NEW YORK (AdAge.com) -- Jay Leno has long been "the King of Late Night." Yet when he returns to his familiar roost tonight, he may find the kingdom has grown shabbier in his absence. Advertisers have already noticed.
The Peacock network hopes Mr. Leno's return to the helm of the "Tonight Show" will return the program to its ratings lead in the 11:35 p.m. time slot. This advantage was lost after an experiment gone horribly awry: moving Mr. Leno to 10 p.m. in an effort to reduce costs for prime-time programming and moving Conan O'Brien to "Tonight."
LATE NIGHT: The audiences, and the riches, are spread among personalities, networks.
Marketing spending late at night has already gotten less blunt and more "surgical," said Jason Maltby, president-co-executive director, national broadcast, at WPP's Mindshare. "If you're trying to be broad, it's not enough any more just to do the broadcast guys," he said. "You do that and you're missing a pretty significant percentage of the audience." And if a marketer is seeking to reach young men in particular, he added, it needs to consider buying late-night cable.
So what is late-night TV now, in an era when viewers need not stay up 'til midnight to see clever antics and topical humor because YouTube, Hulu and company carry much of the stuff on demand?
The genre is "being cut up," said Chris Fitzgerald, VP-group director at Publicis Groupe's MediaVest. "The proliferation of content and the fact you can get it in different ways -- I don't think that helps."
Yes, the genre still has big guns like David Letterman and, presumably, Mr. Leno. But there are a host of upstarts and rivals who also have their fingers in a wide-ranging pie. And yes, some late-night TV remains a place where viewers can, as "Tonight" creator Pat Weaver once envisioned, drift off to sleep while digesting light entertainment meant to relax, not anger. But there is also a growing cacophony of voices, each trying to outdo the others with outrageous viral video, snarky commentary and "gotcha" moments spent with celebrity guests.
"Late night used to be one thing for all people," said Mr. Maltby. "It was the definition of broadcast, but that definition no longer applies."
The genre once looked like a large empire -- one host, Johnny Carson, reigned unperturbed while challengers such as Joan Rivers, Chevy Chase and the Wilton North Report folded quickly or didn't last. Now it has devolved into a circle of smaller fiefdoms.
If you like broad humor, Mr. Leno may well be your guy. In his last season of "Tonight," he lured an average of 5.1 million viewers, according to Nielsen. Then there's the fascinating case study of Mr. Letterman, a celebrity who has nothing to prove and airs his dirty laundry in public while retaining fans and maintaining an underdog mentality, snatching an average of about 4.2 million viewers season-to-date as of Feb. 14. There's also Jimmy Fallon, the newbie, worth an average of about 1.4 million viewers; Jimmy Kimmel, the frat boy, good for an average of about 1.7 million; and Craig Ferguson, the distinguished monologist, with average viewership around 1.9 million.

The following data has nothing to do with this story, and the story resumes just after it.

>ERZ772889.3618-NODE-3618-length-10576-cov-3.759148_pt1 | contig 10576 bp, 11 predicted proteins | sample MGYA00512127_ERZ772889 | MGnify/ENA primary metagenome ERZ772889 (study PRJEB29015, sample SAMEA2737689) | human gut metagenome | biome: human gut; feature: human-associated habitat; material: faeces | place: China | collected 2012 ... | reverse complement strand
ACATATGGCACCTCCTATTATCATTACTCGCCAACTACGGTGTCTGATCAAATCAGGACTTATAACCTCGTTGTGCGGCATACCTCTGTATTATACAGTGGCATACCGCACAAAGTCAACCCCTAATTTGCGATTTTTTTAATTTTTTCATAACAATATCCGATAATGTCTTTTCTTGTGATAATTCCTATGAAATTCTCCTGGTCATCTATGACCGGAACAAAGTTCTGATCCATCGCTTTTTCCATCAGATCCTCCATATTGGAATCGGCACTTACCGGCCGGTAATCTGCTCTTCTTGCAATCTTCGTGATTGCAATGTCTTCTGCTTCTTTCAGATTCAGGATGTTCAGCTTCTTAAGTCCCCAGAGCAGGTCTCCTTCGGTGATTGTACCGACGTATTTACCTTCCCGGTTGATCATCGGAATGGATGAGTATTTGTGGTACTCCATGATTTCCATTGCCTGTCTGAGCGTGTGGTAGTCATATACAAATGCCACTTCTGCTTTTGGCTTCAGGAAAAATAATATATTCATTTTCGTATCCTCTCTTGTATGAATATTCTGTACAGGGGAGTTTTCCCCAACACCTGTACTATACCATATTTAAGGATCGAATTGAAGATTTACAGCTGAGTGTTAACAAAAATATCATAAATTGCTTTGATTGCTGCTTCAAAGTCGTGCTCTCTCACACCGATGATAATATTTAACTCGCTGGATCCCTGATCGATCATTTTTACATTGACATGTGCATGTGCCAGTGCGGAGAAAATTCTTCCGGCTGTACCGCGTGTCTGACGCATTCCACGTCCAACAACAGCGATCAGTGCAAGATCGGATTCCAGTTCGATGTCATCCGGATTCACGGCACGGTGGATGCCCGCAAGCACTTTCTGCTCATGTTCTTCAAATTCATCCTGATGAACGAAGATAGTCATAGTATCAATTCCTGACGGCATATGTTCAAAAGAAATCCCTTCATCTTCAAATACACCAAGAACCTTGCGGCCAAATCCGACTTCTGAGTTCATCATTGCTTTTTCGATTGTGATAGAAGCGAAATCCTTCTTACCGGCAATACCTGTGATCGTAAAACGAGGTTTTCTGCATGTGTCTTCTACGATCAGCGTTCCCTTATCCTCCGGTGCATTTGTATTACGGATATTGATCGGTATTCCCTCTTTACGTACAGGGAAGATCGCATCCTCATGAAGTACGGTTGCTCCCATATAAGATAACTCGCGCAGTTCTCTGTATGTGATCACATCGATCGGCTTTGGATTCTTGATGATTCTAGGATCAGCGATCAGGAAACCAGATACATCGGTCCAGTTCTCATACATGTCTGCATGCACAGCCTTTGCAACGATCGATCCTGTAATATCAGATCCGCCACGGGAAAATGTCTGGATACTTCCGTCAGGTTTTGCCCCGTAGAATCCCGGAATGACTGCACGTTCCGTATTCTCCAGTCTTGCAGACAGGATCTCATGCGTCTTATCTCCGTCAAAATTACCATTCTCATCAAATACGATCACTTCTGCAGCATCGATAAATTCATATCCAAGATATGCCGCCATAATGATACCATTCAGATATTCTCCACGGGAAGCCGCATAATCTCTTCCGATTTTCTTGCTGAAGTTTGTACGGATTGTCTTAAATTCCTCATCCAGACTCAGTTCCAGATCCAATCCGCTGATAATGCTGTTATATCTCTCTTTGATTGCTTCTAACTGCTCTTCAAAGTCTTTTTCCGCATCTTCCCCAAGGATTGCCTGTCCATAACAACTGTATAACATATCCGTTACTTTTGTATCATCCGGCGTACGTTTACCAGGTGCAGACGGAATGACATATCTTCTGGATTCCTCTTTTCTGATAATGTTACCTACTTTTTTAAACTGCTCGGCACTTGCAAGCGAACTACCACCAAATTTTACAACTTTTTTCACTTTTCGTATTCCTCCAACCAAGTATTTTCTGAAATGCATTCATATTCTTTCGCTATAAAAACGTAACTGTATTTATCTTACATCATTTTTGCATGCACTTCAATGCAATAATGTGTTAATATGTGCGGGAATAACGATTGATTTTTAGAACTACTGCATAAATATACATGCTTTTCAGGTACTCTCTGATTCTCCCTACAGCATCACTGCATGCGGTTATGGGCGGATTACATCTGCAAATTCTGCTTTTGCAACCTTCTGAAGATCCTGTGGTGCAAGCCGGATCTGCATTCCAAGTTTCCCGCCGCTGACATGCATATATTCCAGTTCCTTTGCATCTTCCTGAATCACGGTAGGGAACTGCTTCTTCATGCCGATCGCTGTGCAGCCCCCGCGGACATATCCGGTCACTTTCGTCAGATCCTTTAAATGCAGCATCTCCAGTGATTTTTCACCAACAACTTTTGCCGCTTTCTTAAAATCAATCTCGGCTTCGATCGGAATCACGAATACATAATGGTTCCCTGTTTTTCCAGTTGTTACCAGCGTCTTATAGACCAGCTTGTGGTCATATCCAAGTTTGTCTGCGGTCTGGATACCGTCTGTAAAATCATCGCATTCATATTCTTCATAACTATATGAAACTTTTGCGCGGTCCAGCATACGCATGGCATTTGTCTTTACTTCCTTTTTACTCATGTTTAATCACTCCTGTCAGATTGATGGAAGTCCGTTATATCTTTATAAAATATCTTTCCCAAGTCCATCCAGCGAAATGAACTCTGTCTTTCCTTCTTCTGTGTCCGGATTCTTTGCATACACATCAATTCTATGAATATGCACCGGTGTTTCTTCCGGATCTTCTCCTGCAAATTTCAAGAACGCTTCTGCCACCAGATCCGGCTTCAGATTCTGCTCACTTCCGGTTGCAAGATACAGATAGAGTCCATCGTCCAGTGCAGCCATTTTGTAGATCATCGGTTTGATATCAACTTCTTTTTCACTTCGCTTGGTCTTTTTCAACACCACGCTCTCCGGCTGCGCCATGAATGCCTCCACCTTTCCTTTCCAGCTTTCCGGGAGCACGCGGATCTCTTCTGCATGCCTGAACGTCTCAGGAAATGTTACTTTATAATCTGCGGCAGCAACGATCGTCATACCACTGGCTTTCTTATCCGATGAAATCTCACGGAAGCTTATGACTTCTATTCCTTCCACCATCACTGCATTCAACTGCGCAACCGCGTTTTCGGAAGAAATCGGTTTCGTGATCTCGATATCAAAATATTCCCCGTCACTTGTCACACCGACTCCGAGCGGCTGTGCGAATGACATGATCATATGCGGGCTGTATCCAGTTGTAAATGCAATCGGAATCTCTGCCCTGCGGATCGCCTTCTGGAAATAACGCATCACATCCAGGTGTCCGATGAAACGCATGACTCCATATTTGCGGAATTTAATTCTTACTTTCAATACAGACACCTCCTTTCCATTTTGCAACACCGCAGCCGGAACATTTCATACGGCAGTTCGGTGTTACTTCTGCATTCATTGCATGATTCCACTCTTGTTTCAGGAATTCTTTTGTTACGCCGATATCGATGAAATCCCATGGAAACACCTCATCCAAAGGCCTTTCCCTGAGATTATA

But wait, there's more. On cable, Comedy Central satirists Jon Stewart and Stephen Colbert nab an average of about 1.4 million and 1.1 million viewers, respectively. Cartoon Network's Adult Swim wins about 1.9 million. Chelsea Handler's female-focused vodka-shot humor nabs an average of 818,000 on Comcast's E!. And TBS rookie George Lopez has won an average following of about 1.2 million for "Lopez Tonight."
How does that all compare with the old days? Even in his last season, Mr. Carson was attracting an average of 6.7 million viewers.
The late-night pie could be divided further if Conan O'Brien gets back in the mix. Speculation has the lanky comedian, who parted ways with NBC earlier this year after the network moved to bring Mr. Leno back to late-night, landing at News Corp.'s Fox. And indeed, his sensibility and humor would seem to fit with that network, which specializes in snaring young, male audiences.
But the economics of such a pact would be complex. Would affiliates want to give up late-night ad inventory they now control with proven syndicated fare, such as "Family Guy," in exchange for a smaller amount of ad time during a new show from Mr. O'Brien? Would News Corp.'s 20th Century Fox studio, which syndicates some of those popular late-night selections, take a hit if local stations signed up for a new O'Brien program? And would a new show with Mr. O'Brien launch successfully given the fact that Fox would likely have to fight for clearance market by market? Mr. O'Brien is free to appear on TV this fall, but launching a new show on Fox in full could take more than a year.
Meantime, late-night has had to accommodate new viewing patterns. Not only do many hosts and assorted sidekicks do live commercials -- a nod to both the genre's earliest days and present economic pressures -- but they've had to nip and tuck their program segments to accommodate more ad time in the earlier part of their shows. Indeed, ABC and CBS have acknowledged that they moved certain ad breaks on "Jimmy Kimmel Live" and "The Late Show With David Letterman" forward so they would air before midnight -- the better to reach the larger portion of the shows' audiences and get better ratings for commercial breaks.
That's because of a late-night fact that hasn't changed: A significant part of the audience is still turning the TV off by midnight. If Johnny Carson couldn't beat the Sandman, the new late night isn't going to do it now.